Vinson: Legend of the Notorious 'Stagger Lee': the Bob Dylan Factor
Wednesday, May 3, 2017 9:30 am
By MIKE VINSON
It was Stagger Lee and Billy
(Lyrics for the song "Stagger Lee," written in 1958 by Lloyd Price and Harold Logan)
The first time I recall hearing the song "Stagger Lee" was in the early '70s. It was a cover performed by pop-rock singer Tommy Roe, known for Billboard hits such as "Shelia," "Sweet Pea," "Dizzy," etc. (NOTE: "Stagger Lee" has been covered by hundreds of artists.)
For many decades, I categorized "Stagger Lee" as a mere 'bubblegum' rock tune: something up-beat I enjoyed listening to, but not a song I would pay to hear on a jukebox! Now, enter the one-and-only Bob Dylan, arguably the most influential pop songwriter of the past 50 years. Bubblegum rock crossing paths with a Nobel Prize-winning (for literature, 2016), Rock 'n' Roll Hall of Fame inductee such as the near-divine Bob Dylan--what?! Just bear with me, and it all should come together.
As one version of the legend goes ...
Lee Shelton, African American, was born in Texas in 1865. As of 1895, Shelton was residing in St. Louis, Missouri, where he worked as a pimp and gambler. However, Shelton was no ordinary, street-corner pimp. On the contrary, he was a member of the 'Macks,' a group of kingpin St. Louis panderers who made big money, dressed nattily, had clout, were well known, and ruthlessly demanded respect.
Unsurprisingly, Shelton ran a fancy brothel called the Modern Horseshoe Club. It has been written Lee Shelton earned the nickname 'Stagolee'/'Stack-O-Lee' because he always went 'stag,' implying he neither had many male friends nor did he showcase any of his working girls in public.
It was Christmas Day 1895, and Stagolee Shelton was cruising the vice area of St. Louis, feeling exuberant and 'putting on the dog': "His pointy-toed shoes were tricked out with spats and tiny mirrors that shot off shards of reflected lamplight with each stride. He wore a canary-colored shirt, crimson vest, striped slacks and a black overcoat. He gripped a gleaming black cane, and a gigantic cigar left a cloud of blue smoke in his wake. The ensemble was topped by a fine Stetson hat made of milky white felt" (source: New York Daily News, 'The Ballad of Stagger Lee').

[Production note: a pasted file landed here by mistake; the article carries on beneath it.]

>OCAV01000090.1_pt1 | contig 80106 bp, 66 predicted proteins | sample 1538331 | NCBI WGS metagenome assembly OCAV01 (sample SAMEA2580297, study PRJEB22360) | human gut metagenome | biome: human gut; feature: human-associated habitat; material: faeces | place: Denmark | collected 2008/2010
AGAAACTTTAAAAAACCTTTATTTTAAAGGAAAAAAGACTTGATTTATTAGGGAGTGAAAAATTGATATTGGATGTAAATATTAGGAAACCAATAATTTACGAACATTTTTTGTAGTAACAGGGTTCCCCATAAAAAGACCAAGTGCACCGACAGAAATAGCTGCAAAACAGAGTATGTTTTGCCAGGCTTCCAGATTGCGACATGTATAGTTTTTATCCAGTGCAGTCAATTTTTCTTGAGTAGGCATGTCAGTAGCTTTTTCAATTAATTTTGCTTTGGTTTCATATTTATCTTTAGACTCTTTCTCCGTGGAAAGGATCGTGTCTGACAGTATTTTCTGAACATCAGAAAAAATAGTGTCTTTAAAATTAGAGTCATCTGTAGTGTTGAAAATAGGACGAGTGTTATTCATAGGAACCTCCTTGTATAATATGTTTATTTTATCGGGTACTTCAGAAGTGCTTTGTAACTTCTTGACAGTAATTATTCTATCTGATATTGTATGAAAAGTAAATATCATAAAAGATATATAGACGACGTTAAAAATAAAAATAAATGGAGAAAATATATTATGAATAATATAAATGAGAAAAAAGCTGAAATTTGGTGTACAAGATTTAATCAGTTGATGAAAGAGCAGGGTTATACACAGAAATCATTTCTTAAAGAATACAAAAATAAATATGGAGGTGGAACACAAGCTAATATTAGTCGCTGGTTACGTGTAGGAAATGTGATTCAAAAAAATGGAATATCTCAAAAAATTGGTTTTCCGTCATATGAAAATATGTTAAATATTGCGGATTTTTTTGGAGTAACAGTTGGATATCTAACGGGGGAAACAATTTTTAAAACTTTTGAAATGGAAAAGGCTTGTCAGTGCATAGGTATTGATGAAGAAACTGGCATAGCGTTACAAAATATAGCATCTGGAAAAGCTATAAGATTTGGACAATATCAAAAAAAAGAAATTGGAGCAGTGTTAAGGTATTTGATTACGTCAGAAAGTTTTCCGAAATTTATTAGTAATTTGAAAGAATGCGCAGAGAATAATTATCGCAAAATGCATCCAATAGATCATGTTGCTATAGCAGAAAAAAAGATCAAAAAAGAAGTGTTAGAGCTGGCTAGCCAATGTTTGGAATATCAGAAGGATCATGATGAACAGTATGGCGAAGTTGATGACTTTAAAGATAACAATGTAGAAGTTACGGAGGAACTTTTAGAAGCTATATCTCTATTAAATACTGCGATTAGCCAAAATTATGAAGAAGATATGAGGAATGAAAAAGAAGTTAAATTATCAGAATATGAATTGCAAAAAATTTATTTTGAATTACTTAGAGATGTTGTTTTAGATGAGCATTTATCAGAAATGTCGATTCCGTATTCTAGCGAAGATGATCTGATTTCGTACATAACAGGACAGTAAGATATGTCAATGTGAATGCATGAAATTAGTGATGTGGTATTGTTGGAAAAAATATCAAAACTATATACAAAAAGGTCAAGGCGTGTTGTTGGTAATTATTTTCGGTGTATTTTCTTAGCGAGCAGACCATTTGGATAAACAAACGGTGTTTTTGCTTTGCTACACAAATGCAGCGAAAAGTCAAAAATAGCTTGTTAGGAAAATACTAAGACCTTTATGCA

On that fateful Christmas Day 1895, Stagolee wandered into Bill Curtis's saloon, located at Eleventh and Morgan Streets in downtown St. Louis. At the bar sat William "Billy" Lyons, 25-years-old, and an acquaintance of Stagolee. Lyons also was a known member of the black St. Louis underworld and had direct connections to heavyweight criminals.
At this point it is key to note a particular socio-politico aspect: St. Louis had a large black population. Shelton was Democrat, and Lyons was Republican. Each courted black voters, and each was in a position to sway black voters, which was an ongoing bone of contention.
So, after entering Bill Curtis's joint, Stagolee Shelton took a stool at the bar beside Billy Lyons. Being it was a festive mood, Christmas Day, sharing cocktails was par for the norm. However, after exchanging some pleasantries and throwing several drinks down the hatch, the conversation turned from benign chit-chat to nasty politics!
As the argument escalated, Lyons snatched the Stetson hat off Stagolee's head. Stagolee demanded Lyons give back the Stetson. Lyons refused, which was a blatant display of disrespect. A man of Stagolee's standing had no option other than to take action. Stagolee pulled out his revolver and shot Billy in the gut. After reaching down and reclaiming his Stetson hat from the mortally wounded Lyons, Shelton casually strolled out of Curtis's bar. Though the song says gambling was the issue, it could've been politics was at the core of the altercation.
Lyons eventually died from the gunshot injury. Shelton was convicted for the Lyons' shooting in 1897, sentenced to prison, and was paroled in 1909. Shelton died in prison in 1912, having been incarcerated, again, for a crime unrelated to the Lyons' shooting. And thus was born the folklore legend, transforming over the years from Lee Shelton to Stagolee to, ultimately, Stagger Lee.
So, what is the 'Bob Dylan factor'? I recently read a book titled "Chronicles: Volume One," a hip account of Dylan's life. On pages 235-236, Dylan states: "I had already landed in a parallel universe...one where actions and virtues were old style and judgmental things came falling out of their heads. A culture with Stagger Lees, Pretty Pollys and John Henrys--an invisible world that towered overhead with walls of gleaming corridors."
If I hadn't read Bob Dylan's book "Chronicles: Volume One," I doubt I would've researched
Pretty cool, huh?